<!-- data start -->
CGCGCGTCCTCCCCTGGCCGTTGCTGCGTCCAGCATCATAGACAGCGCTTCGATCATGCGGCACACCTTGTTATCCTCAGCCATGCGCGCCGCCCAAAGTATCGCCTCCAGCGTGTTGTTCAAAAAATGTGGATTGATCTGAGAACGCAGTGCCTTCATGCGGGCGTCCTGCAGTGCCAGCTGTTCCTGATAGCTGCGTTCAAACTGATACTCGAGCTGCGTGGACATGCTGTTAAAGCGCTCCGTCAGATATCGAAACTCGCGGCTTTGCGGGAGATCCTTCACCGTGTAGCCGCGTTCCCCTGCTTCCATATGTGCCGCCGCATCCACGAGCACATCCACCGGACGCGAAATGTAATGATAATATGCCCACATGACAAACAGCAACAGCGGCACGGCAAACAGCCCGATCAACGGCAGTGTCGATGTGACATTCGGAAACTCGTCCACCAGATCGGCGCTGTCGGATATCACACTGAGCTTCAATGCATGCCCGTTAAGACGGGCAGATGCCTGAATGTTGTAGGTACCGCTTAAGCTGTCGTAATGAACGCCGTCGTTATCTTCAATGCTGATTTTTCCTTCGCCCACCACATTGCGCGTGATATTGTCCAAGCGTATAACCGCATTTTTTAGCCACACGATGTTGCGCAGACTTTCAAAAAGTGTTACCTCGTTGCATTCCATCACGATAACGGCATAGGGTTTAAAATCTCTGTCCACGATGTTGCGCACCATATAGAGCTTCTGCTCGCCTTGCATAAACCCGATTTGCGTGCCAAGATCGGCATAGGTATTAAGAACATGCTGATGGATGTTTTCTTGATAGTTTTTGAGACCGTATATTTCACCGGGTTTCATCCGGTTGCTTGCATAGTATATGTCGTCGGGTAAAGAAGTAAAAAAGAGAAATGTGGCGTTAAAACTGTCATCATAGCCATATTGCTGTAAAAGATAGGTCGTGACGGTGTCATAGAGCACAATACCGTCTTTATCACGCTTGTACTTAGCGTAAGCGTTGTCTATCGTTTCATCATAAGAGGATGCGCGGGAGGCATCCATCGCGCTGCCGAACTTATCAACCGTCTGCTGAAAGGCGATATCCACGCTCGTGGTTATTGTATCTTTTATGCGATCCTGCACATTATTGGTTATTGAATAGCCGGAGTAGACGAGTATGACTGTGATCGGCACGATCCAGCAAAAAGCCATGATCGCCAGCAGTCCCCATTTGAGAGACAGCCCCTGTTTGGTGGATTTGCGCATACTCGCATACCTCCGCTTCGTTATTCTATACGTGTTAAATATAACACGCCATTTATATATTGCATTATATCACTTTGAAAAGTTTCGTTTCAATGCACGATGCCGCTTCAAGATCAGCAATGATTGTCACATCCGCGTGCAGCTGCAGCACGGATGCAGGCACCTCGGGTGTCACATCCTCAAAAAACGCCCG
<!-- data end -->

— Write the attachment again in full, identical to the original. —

CGCGCGTCCTCCCCTGGCCGTTGCTGCGTCCAGCATCATAGACAGCGCTTCGATCATGCGGCACACCTTGTTATCCTCAGCCATGCGCGCCGCCCAAAGTATCGCCTCCAGCGTGTTGTTCAAAAAATGTGGATTGATCTGAGAACGCAGTGCCTTCATGCGGGCGTCCTGCAGTGCCAGCTGTTCCTGATAGCTGCGTTCAAACTGATACTCGAGCTGCGTGGACATGCTGTTAAAGCGCTCCGTCAGATATCGAAACTCGCGGCTTTGCGGGAGATCCTTCACCGTGTAGCCGCGTTCCCCTGCTTCCATATGTGCCGCCGCATCCACGAGCACATCCACCGGACGCGAAATGTAATGATAATATGCCCACATGACAAACAGCAACAGCGGCACGGCAAACAGCCCGATCAACGGCAGTGTCGATGTGACATTCGGAAACTCGTCCACCAGATCGGCGCTGTCGGATATCACACTGAGCTTCAATGCATGCCCGTTAAGACGGGCAGATGCCTGAATGTTGTAGGTACCGCTTAAGCTGTCGTAATGAACGCCGTCGTTATCTTCAATGCTGATTTTTCCTTCGCCCACCACATTGCGCGTGATATTGTCCAAGCGTATAACCGCATTTTTTAGCCACACGATGTTGCGCAGACTTTCAAAAAGTGTTACCTCGTTGCATTCCATCACGATAACGGCATAGGGTTTAAAATCTCTGTCCACGATGTTGCGCACCATATAGAGCTTCTGCTCGCCTTGCATAAACCCGATTTGCGTGCCAAGATCGGCATAGGTATTAAGAACATGCTGATGGATGTTTTCTTGATAGTTTTTGAGACCGTATATTTCACCGGGTTTCATCCGGTTGCTTGCATAGTATATGTCGTCGGGTAAAGAAGTAAAAAAGAGAAATGTGGCGTTAAAACTGTCATCATAGCCATATTGCTGTAAAAGATAGGTCGTGACGGTGTCATAGAGCACAATACCGTCTTTATCACGCTTGTACTTAGCGTAAGCGTTGTCTATCGTTTCATCATAAGAGGATGCGCGGGAGGCATCCATCGCGCTGCCGAACTTATCAACCGTCTGCTGAAAGGCGATATCCACGCTCGTGGTTATTGTATCTTTTATGCGATCCTGCACATTATTGGTTATTGAATAGCCGGAGTAGACGAGTATGACTGTGATCGGCACGATCCAGCAAAAAGCCATGATCGCCAGCAGTCCCCATTTGAGAGACAGCCCCTGTTTGGTGGATTTGCGCATACTCGCATACCTCCGCTTCGTTATTCTATACGTGTTAAATATAACACGCCATTTATATATTGCATTATATCACTTTGAAAAGTTTCGTTTCAATGCACGATGCCGCTTCAAGATCAGCAATGATTGTCACATCCGCGTGCAGCTGCAGCACGGATGCAGGCACCTCGGGTGTCACATCCTCAAAAAACGCCCG